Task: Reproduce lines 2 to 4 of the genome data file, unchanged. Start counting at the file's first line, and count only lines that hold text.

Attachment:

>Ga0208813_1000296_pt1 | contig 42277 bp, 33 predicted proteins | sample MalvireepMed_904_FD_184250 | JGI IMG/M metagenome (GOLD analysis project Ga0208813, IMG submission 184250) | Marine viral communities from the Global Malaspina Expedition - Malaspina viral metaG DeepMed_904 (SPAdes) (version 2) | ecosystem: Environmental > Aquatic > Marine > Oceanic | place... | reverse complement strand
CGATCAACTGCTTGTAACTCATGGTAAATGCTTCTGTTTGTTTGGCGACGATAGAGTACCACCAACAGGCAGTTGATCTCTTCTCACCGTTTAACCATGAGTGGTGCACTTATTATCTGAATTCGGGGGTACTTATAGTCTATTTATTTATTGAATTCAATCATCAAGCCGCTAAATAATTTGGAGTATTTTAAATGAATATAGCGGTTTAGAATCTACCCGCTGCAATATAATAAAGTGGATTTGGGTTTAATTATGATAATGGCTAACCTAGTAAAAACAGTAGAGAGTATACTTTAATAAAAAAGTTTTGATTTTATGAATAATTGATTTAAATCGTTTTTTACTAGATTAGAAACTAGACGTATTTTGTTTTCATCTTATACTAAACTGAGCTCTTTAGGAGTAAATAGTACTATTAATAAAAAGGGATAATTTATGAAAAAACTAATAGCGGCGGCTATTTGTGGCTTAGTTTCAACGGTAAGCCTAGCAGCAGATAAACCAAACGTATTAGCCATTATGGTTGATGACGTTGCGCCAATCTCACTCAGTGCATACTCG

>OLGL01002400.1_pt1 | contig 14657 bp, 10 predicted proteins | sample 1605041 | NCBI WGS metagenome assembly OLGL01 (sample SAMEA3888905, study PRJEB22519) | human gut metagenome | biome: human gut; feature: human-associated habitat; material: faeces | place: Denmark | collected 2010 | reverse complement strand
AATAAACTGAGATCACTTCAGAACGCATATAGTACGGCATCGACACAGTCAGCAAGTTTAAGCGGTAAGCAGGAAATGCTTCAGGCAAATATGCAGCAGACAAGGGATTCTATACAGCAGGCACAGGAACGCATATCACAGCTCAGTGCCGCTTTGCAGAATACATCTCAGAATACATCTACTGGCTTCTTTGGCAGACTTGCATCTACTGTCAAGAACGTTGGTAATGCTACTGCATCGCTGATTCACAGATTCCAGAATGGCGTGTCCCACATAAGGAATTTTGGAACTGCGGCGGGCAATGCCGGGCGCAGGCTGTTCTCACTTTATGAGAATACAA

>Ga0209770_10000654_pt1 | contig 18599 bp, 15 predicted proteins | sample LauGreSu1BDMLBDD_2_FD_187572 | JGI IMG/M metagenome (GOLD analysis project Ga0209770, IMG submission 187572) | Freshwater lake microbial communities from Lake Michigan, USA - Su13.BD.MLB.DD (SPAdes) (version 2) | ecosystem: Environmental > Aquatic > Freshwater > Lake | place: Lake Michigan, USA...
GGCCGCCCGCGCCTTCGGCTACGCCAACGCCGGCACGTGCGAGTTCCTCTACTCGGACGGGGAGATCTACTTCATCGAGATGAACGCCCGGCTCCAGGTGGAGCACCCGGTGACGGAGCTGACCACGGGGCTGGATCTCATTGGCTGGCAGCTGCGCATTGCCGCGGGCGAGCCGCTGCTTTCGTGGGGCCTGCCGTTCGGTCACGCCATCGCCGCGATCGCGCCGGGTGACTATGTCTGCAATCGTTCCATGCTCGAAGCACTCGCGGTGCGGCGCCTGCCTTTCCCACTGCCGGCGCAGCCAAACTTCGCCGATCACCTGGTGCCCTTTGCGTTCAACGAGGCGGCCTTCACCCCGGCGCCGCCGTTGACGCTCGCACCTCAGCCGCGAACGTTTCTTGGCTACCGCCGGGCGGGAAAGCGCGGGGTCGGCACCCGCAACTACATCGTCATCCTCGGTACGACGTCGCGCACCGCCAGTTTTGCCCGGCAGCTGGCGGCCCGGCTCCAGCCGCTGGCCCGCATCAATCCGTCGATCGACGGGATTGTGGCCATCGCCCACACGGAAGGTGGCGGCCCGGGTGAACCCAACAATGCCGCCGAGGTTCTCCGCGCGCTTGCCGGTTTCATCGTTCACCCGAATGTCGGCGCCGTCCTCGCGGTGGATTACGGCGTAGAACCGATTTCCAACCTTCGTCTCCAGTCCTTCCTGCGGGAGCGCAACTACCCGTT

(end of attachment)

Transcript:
CGATCAACTGCTTGTAACTCATGGTAAATGCTTCTGTTTGTTTGGCGACGATAGAGTACCACCAACAGGCAGTTGATCTCTTCTCACCGTTTAACCATGAGTGGTGCACTTATTATCTGAATTCGGGGGTACTTATAGTCTATTTATTTATTGAATTCAATCATCAAGCCGCTAAATAATTTGGAGTATTTTAAATGAATATAGCGGTTTAGAATCTACCCGCTGCAATATAATAAAGTGGATTTGGGTTTAATTATGATAATGGCTAACCTAGTAAAAACAGTAGAGAGTATACTTTAATAAAAAAGTTTTGATTTTATGAATAATTGATTTAAATCGTTTTTTACTAGATTAGAAACTAGACGTATTTTGTTTTCATCTTATACTAAACTGAGCTCTTTAGGAGTAAATAGTACTATTAATAAAAAGGGATAATTTATGAAAAAACTAATAGCGGCGGCTATTTGTGGCTTAGTTTCAACGGTAAGCCTAGCAGCAGATAAACCAAACGTATTAGCCATTATGGTTGATGACGTTGCGCCAATCTCACTCAGTGCATACTCG

>OLGL01002400.1_pt1 | contig 14657 bp, 10 predicted proteins | sample 1605041 | NCBI WGS metagenome assembly OLGL01 (sample SAMEA3888905, study PRJEB22519) | human gut metagenome | biome: human gut; feature: human-associated habitat; material: faeces | place: Denmark | collected 2010 | reverse complement strand
AATAAACTGAGATCACTTCAGAACGCATATAGTACGGCATCGACACAGTCAGCAAGTTTAAGCGGTAAGCAGGAAATGCTTCAGGCAAATATGCAGCAGACAAGGGATTCTATACAGCAGGCACAGGAACGCATATCACAGCTCAGTGCCGCTTTGCAGAATACATCTCAGAATACATCTACTGGCTTCTTTGGCAGACTTGCATCTACTGTCAAGAACGTTGGTAATGCTACTGCATCGCTGATTCACAGATTCCAGAATGGCGTGTCCCACATAAGGAATTTTGGAACTGCGGCGGGCAATGCCGGGCGCAGGCTGTTCTCACTTTATGAGAATACAA